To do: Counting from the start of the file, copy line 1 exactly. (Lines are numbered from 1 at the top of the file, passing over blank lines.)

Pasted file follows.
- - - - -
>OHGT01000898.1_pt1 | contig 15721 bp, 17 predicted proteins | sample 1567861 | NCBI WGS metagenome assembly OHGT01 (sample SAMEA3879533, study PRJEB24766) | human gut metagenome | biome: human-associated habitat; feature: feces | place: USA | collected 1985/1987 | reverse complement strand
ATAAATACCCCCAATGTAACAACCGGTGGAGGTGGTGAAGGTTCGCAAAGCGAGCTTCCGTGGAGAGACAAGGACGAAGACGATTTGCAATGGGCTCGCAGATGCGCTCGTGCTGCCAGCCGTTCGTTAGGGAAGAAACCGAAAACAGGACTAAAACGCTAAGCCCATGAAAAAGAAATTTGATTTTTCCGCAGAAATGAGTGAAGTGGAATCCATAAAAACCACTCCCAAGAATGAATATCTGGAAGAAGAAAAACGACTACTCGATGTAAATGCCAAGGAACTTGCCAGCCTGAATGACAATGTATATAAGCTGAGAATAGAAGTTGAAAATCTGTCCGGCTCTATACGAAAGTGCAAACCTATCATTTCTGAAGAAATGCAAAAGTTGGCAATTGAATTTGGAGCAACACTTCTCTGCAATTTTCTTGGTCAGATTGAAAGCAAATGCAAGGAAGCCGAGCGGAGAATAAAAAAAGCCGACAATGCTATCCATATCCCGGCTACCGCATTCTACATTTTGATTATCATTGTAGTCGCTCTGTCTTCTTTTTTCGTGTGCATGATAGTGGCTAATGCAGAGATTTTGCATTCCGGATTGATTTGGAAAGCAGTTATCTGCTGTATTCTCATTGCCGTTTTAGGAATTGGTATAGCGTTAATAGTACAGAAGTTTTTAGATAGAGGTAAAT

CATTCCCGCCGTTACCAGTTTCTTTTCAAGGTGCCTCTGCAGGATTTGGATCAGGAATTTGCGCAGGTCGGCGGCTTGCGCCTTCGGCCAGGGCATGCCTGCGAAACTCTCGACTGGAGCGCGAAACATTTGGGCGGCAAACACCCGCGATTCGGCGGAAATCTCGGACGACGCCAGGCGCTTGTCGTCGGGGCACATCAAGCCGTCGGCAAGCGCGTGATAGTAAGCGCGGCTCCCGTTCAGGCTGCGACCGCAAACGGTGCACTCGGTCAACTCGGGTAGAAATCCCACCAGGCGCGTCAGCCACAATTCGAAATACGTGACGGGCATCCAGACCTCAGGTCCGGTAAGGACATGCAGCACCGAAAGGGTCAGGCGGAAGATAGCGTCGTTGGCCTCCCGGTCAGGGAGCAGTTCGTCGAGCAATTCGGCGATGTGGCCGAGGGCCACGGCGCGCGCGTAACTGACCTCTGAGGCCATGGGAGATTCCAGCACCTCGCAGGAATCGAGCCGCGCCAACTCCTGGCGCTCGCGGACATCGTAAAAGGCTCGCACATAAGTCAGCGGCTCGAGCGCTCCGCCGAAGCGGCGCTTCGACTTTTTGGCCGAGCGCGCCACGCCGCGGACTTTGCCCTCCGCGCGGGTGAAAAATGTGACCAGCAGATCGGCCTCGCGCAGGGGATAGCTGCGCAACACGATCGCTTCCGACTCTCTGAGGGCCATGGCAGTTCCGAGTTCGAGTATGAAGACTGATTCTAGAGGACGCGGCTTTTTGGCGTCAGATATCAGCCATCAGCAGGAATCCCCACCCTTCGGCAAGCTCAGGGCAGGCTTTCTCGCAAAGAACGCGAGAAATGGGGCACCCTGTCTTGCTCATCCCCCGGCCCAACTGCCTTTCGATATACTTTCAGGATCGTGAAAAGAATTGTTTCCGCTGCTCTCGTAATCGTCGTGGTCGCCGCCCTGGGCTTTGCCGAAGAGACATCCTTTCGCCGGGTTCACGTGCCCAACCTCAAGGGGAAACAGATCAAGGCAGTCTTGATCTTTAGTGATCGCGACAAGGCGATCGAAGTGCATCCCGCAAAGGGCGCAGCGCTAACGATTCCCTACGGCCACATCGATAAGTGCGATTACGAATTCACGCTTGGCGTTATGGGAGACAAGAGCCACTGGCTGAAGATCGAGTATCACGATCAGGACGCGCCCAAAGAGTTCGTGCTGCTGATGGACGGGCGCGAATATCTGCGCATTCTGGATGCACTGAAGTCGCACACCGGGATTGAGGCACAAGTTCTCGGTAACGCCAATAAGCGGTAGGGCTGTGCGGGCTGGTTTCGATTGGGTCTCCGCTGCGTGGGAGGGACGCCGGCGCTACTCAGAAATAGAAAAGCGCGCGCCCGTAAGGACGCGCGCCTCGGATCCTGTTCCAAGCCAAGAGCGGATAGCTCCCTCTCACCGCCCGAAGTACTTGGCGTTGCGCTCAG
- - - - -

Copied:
>OHGT01000898.1_pt1 | contig 15721 bp, 17 predicted proteins | sample 1567861 | NCBI WGS metagenome assembly OHGT01 (sample SAMEA3879533, study PRJEB24766) | human gut metagenome | biome: human-associated habitat; feature: feces | place: USA | collected 1985/1987 | reverse complement strand